SCEGGS DARLINGHURST

In This Together

Helping your Daughter with Friends
Some of the hardest lessons children learn at school are about friendships. As adults, we know that just about all friendships have their ups and downs, and through our life experiences we have learnt how to deal with the disappointment we have all felt at some time in our relationships. But for children it can be really tough, and we know it can be heartbreaking for parents to hear their little girl talk about friendship problems she is experiencing. Instinctively, parents want to jump in and save their daughter by fixing things for her. But this could be doing more harm than good, because you can’t always be there! Parents need to be guiding their daughter through their friendships, empowering them with the confidence and skills they need to deal with things on their own.

The teachers and I regularly work with parents, helping them navigate their daughters through friendship issues. I’ll share some of our tips with you:

How to help your daughter make new friends
Not all children make friends easily, and even for those who do there will be times when her friendship circle will need broadening. Encourage your daughter to have a wide circle of friends, rather than one ‘best friend’. Few best friends last forever, and it can be gut wrenching for children when a best friend moves on.

  • Encourage your daughter to be pro-active in making friends, not wait for others to come to her. Encourage her to approach others and ask them to play or join an activity. Give her tips on what to do when meeting new people: to smile, maintain eye contact, introduce herself, ask questions. Practice with your daughter opening lines of conversations she could have when making a new friend; an opening line can be as simple as ‘What did you do on the weekend?’
  • Read stories to your daughter about making new friends. There are many available online, or speak to one of our librarians who’ll be able to help you.
  • Encourage her to be herself. Children will often adopt personas or certain characteristics hoping these will make her more attractive to new friends. It rarely works! What will attract new friends are honesty, respect, loyalty and kindness – encourage your daughter to embody these characteristics and when you see her displaying these, recognise it.
  • Encourage her to join co-curricular activities, after school or at lunch times. These activities provide children with a focus, at the same time as opportunities for social interaction, enabling children to make friends with others with similar interests. Team sports are a wonderful option, but there are also Music groups, and Art, Science and French clubs the girls can join at school.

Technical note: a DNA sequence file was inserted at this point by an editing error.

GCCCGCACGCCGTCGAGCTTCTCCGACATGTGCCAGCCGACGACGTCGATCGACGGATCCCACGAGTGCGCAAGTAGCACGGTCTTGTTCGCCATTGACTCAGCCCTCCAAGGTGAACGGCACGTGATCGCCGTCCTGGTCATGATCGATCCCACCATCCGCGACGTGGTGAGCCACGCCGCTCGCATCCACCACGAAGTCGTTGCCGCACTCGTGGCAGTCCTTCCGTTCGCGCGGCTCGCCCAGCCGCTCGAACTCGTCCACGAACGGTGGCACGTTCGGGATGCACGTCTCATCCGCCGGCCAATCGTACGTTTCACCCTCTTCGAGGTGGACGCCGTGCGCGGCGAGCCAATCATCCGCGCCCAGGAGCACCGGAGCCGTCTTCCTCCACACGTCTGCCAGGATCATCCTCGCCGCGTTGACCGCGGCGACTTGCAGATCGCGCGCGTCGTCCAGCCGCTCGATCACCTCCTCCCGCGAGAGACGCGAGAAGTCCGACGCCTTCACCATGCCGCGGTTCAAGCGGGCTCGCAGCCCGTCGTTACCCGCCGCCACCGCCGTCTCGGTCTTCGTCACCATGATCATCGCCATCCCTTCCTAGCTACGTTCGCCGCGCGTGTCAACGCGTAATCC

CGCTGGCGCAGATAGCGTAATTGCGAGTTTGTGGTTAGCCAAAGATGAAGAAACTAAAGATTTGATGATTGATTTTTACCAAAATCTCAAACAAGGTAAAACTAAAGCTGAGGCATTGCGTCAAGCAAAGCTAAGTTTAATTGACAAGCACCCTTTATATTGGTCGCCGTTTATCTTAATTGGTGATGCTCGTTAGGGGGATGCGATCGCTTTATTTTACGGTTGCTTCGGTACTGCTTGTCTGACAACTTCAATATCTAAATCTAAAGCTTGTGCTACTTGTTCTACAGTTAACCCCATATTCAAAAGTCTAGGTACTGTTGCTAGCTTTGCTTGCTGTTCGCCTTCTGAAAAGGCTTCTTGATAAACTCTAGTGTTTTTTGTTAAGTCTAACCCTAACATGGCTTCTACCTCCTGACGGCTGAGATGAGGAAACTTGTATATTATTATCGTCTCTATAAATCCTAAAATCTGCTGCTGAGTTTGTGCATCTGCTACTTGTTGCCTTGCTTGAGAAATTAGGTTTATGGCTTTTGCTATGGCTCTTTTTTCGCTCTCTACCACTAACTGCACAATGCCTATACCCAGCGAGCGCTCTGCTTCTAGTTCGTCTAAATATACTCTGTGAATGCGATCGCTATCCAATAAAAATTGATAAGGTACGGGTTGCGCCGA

• Organise play dates after school, on weekends and during the holidays. While friendships can be made at school, many are fostered outside of the school day. But try and organise a mix of ‘free play’ and activity based play dates – a lot of pressure can be put on the ‘host’ child if activities aren’t organised, especially if she is struggling with friendships. And avoid having group play dates if the aim is to foster a new friendship; group play dates can backfire if sub groups form and the host can even end up feeling left out.

How to help your daughter when she’s struggling with friendships
There are all sorts of reasons why children struggle with friendships: a friend might say something mean, a child may feel left out of a group or a game, and friends move on and no longer want to be a child’s friend.

  • Help your daughter understand that no relationship is perfect, and that friendships change and that’s ok! These are messages the girls have heard through the UR Strong Friendship programme at school too.
  • Sometimes children’s struggles come from a place of jealousy – when a friend plays with someone else, when a friend achieves something your daughter hasn’t. Help her understand how she is feeling and why.
  • Listen to your daughter’s problem, and ask her questions to clarify exactly how she is feeling and why. Resist giving advice straight away! Ask her what options she has, problem solve together.
  • There are always two sides to every story; if appropriate to the situation encourage her to see things from both sides.
  • Help her learn how to recognise the difference between intentional and unintentional mean behaviour. Sometimes the girls can be over-sensitive! Help her understand that sometimes friends don’t realise their actions could be interpreted as being unkind. Teach her how to verbalise how she is feeling to her friends, in a calm way, so that they know how she is feeling and hopefully it won’t happen again. Role playing this conversation with your daughter can help.
  • Don’t make the decision for her (because she probably won’t take your advice if you do!) but help her recognise when a friendship may be negative and it’s time to move on and make new friends. Ask her if she feels comfortable with the friendship, if it makes her happy, if she can just be herself.
  • Please don’t contact the other child’s parents if there has been an incident or something has gone wrong with a friendship – this can make things worse! Always talk to us at school.
  • Encourage your daughter to talk to her teacher – they will be able to help her too!

Having positive friendships is so important for the wellbeing of children and we want all our girls to have the skills, confidence and independence to ride out the stormy aspects of friendship and enjoy everything good friendships bring. Please, do come in and talk to me, or any of your daughter’s teachers, if your daughter is ever struggling with her friends. We are here to help you, as well as your daughters!

Elizabeth Cumming
Head of Primary School